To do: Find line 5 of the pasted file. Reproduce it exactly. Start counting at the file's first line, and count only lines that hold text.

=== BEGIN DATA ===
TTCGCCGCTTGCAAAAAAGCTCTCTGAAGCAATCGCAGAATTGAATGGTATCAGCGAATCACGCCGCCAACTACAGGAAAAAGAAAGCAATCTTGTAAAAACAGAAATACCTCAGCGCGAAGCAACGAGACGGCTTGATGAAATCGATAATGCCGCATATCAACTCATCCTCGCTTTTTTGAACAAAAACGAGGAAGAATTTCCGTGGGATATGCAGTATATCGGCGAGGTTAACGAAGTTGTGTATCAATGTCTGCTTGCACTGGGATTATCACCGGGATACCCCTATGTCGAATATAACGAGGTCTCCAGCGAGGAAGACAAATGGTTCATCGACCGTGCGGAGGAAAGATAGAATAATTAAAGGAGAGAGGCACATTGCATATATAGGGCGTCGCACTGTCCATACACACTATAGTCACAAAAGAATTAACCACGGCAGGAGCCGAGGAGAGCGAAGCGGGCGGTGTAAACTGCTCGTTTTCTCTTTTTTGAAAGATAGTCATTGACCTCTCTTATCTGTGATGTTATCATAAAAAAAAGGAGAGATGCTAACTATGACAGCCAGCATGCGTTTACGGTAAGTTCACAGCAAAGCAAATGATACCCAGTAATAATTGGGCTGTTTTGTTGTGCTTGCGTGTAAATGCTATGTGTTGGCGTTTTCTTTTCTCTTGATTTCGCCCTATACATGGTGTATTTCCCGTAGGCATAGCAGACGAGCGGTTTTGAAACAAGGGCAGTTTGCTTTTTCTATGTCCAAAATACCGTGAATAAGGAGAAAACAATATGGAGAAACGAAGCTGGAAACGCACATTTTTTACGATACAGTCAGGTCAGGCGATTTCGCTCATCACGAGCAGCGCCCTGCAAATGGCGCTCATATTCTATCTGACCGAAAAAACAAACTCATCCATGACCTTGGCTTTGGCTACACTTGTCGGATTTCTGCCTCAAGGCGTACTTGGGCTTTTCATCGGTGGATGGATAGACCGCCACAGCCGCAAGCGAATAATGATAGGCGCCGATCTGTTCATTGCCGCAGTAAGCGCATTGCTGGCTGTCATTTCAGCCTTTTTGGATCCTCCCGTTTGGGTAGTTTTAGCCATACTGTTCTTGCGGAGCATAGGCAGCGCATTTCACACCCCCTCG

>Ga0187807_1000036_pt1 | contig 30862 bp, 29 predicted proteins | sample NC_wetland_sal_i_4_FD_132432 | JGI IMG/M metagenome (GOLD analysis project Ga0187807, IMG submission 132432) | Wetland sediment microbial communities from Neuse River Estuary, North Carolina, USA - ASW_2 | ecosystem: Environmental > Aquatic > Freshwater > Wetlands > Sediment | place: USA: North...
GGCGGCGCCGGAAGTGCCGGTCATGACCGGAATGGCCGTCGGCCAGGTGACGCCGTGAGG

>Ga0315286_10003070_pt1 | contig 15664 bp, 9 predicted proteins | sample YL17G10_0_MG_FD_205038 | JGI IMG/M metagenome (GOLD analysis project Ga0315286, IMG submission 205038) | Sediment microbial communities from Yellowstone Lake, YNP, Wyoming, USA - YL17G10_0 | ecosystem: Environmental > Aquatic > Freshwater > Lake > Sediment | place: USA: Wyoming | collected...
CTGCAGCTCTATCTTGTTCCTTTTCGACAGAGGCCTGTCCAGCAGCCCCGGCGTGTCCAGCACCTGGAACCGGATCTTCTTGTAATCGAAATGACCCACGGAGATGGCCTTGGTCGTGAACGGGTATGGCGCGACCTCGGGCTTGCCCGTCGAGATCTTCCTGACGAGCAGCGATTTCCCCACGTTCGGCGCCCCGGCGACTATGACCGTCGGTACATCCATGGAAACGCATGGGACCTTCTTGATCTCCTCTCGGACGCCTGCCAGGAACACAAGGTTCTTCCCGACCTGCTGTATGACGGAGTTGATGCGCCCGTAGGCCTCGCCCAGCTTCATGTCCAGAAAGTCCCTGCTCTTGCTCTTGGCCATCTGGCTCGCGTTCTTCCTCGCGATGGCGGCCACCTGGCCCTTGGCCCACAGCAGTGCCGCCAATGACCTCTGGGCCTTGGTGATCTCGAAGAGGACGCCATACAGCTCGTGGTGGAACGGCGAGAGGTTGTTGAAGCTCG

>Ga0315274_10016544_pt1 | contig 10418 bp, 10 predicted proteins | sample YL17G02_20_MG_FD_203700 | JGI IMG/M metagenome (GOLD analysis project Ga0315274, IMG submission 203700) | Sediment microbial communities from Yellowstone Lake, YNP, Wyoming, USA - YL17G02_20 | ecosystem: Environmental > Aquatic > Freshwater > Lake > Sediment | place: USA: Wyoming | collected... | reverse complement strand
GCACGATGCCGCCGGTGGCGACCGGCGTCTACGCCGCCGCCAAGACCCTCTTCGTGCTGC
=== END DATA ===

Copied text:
CTGCAGCTCTATCTTGTTCCTTTTCGACAGAGGCCTGTCCAGCAGCCCCGGCGTGTCCAGCACCTGGAACCGGATCTTCTTGTAATCGAAATGACCCACGGAGATGGCCTTGGTCGTGAACGGGTATGGCGCGACCTCGGGCTTGCCCGTCGAGATCTTCCTGACGAGCAGCGATTTCCCCACGTTCGGCGCCCCGGCGACTATGACCGTCGGTACATCCATGGAAACGCATGGGACCTTCTTGATCTCCTCTCGGACGCCTGCCAGGAACACAAGGTTCTTCCCGACCTGCTGTATGACGGAGTTGATGCGCCCGTAGGCCTCGCCCAGCTTCATGTCCAGAAAGTCCCTGCTCTTGCTCTTGGCCATCTGGCTCGCGTTCTTCCTCGCGATGGCGGCCACCTGGCCCTTGGCCCACAGCAGTGCCGCCAATGACCTCTGGGCCTTGGTGATCTCGAAGAGGACGCCATACAGCTCGTGGTGGAACGGCGAGAGGTTGTTGAAGCTCG